Wind farms occasionally kill birds and their construction disrupts marine life, a new broad survey shows. But the results of the report will have no immediate effect on New Jersey's massive offshore wind projects, state officials said Monday. The 312-page report by the state Department of Environmental Protection offers few details on the overall impact of the almost 300 wind turbines slated to be built off the coast of Atlantic City.
Consultants for the state Department of Environmental Protection drafted the 312-page report, contending wind farms may limit recreational and commercial fishing and boating, disrupt marine life because of the current running through large electrical lines and temporarily destroy fish habitats as they are constructed. But they also said the turbine infrastructure eventually would act as artificial habitat for some fish, improving their survival.
New Jersey wants utilities to get 2 percent of their power supply from solar energy by 2020. Attempts to spur installations by homes and businesses through loans failed because of cost, Izzo said. Public Service also is asking state officials to help win federal approval for a remote, offshore weather station near the site of a proposed 350-megawatt wind farm, Izzo said. The tower needs to be erected by August to begin collecting data this year, he said.
Three companies will have to build taxpayer-funded meteorological towers miles off New Jersey's coast this year before state officials will allow them to construct the region's first offshore wind farms. The towers built by Garden State Offshore Energy, Bluewater Wind and Fishermen's Energy of New Jersey will monitor everything from wind speed to bird migratory patterns.
A state rebate program to help offset the cost of installing solar, wind and biopower technologies became re-energized this month - a key incentive to convincing more residents and businesses to commit to renewable energy projects. But a question of funding availability, the economic downturn and general uncertainty about the market are not giving some installers much optimism about the Renewable Energy Incentive Program.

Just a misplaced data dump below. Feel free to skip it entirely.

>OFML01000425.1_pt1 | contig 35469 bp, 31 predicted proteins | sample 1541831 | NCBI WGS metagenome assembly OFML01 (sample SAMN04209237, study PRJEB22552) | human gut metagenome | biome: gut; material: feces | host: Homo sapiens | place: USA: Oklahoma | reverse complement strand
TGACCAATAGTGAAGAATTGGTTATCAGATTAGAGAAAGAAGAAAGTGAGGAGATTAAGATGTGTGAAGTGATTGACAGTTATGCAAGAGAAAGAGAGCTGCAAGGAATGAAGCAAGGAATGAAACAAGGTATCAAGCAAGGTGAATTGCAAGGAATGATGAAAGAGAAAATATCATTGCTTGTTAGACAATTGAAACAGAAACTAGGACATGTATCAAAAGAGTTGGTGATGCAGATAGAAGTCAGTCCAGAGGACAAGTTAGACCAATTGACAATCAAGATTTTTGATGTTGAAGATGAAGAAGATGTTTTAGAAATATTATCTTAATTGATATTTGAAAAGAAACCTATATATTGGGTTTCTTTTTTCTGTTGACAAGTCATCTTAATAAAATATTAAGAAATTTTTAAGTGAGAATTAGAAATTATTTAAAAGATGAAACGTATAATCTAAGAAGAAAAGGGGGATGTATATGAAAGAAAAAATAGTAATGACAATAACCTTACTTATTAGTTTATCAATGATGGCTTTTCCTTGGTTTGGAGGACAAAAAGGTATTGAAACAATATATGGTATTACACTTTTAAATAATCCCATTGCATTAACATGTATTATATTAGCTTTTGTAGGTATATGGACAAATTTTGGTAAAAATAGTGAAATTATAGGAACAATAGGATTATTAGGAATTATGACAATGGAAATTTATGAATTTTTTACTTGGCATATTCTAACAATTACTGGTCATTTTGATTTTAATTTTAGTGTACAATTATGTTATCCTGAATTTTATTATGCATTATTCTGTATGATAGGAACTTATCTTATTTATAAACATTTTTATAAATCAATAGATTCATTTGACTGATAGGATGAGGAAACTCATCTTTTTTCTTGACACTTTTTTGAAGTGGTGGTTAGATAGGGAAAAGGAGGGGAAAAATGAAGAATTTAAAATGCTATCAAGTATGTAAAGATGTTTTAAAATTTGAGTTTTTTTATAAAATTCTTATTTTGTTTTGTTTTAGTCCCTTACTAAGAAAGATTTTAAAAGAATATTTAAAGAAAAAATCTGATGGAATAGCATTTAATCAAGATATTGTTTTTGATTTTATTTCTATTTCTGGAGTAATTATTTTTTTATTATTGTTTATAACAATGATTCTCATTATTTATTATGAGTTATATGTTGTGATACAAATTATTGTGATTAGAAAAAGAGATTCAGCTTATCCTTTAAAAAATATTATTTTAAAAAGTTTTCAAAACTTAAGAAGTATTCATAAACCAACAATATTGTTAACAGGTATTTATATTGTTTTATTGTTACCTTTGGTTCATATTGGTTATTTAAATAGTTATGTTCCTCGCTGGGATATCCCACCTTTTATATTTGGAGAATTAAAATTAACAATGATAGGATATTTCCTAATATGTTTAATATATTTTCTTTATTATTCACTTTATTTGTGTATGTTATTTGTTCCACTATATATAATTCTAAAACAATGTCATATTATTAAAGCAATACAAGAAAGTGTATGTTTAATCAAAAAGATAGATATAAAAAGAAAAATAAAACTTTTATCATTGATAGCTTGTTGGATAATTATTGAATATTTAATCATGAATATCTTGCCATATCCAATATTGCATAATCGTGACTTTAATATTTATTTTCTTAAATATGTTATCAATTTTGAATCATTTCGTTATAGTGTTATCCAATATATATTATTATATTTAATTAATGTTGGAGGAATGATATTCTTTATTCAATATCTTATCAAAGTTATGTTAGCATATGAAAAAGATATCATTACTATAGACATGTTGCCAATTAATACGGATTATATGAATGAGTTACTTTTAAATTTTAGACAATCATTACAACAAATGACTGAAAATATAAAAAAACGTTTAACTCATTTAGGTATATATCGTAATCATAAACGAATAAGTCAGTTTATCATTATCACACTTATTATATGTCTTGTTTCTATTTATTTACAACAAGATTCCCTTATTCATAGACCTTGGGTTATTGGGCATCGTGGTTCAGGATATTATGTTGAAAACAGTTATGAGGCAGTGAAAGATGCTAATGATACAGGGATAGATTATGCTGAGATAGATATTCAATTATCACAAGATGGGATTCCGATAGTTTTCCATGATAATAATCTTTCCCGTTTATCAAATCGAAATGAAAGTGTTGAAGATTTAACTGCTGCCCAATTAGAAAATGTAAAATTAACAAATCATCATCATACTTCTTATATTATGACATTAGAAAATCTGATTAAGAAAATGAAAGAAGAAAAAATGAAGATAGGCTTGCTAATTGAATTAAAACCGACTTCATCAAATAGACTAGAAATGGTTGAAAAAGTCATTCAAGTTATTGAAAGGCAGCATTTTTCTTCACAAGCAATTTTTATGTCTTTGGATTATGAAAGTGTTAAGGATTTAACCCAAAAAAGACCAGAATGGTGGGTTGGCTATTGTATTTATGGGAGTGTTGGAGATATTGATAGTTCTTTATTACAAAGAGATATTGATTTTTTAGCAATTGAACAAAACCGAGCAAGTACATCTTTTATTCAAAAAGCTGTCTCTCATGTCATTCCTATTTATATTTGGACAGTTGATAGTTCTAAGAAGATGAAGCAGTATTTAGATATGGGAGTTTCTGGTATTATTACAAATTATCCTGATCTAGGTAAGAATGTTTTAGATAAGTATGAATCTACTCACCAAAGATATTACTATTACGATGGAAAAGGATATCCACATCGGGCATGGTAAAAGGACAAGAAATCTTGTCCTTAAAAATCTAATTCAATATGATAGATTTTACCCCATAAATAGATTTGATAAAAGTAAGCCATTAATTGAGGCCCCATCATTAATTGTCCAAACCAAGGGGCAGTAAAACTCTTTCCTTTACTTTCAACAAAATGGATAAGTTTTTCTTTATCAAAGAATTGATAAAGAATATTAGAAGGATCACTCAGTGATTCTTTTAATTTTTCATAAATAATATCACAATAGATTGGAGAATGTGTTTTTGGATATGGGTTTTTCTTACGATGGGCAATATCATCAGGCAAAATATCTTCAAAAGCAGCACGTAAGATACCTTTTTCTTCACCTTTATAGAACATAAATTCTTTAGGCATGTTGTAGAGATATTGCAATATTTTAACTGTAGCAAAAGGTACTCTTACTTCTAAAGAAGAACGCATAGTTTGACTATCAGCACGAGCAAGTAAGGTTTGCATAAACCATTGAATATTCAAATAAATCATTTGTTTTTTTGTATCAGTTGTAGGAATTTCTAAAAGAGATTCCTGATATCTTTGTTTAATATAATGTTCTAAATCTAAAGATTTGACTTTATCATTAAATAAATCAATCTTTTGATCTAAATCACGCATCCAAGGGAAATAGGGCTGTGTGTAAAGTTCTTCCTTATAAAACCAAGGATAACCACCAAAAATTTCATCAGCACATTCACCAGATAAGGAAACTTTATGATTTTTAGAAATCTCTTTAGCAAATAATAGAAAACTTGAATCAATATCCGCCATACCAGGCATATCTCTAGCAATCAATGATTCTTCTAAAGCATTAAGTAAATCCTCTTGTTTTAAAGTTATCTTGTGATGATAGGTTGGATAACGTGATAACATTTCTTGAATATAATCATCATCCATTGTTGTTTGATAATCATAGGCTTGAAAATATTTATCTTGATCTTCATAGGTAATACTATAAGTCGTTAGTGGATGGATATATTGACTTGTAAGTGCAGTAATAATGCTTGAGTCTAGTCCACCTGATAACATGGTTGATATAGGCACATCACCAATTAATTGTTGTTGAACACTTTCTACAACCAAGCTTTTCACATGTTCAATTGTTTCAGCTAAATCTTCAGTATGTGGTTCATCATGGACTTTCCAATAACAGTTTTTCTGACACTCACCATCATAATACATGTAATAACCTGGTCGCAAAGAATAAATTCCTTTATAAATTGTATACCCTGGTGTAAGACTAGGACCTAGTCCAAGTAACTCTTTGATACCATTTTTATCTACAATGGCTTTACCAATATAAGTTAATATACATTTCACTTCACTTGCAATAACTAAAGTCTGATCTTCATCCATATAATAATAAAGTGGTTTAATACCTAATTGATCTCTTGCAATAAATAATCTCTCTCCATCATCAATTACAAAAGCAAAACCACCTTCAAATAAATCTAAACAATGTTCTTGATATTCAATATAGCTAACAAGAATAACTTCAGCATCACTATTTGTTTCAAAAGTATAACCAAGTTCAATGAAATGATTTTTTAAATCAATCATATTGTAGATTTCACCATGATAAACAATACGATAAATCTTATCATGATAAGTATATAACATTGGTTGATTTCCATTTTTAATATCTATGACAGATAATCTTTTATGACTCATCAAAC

Gov. Jon S. Corzine wants New Jersey to become the offshore wind power capital of the U.S., but an array of financial, environmental and other hurdles lies in his path. ...Several environmental activists say Corzine's 2012 target may be unrealistic.
The industrialization of the ocean, coastal overdevelopment, contaminated sites and global warming will be among the top environmental issues in the Garden State next year, observers said. "What we're seeing is a gold rush toward energy development in the ocean," said Tim Dillingham, executive director of the American Littoral Society, a Sandy Hook-based coastal conservation coalition. "We gotta take better care of the coast," he said.
Offshore wind farms are moving one step closer to reality, and three companies will take the same step at the same time. ...While the utility companies are glad to be moving forward, some environmental groups are concerned that moving multiple projects ahead at the same time might be risky. "There doesn't seem to be a comprehensive, step-by-step plan to achieve these 1,000 megawatts in an environmentally sound manner," said Jennifer Samson, principal scientist for the environmental group Clean Ocean Action. "We just really don't know how that's going to happen."
The two most popular projects in New Jersey - solar panel installations and more recently, wind farms - are expensive even with government incentives, some of which are being pulled back. ...Executives at Garden State Offshore Wind said they would probably have a hard time securing the $1.1 billion needed to build New Jersey's first 96 wind turbines. Environmental studies and regulatory hurdles will push off a huge capital expenditure by 18 months, company executives said.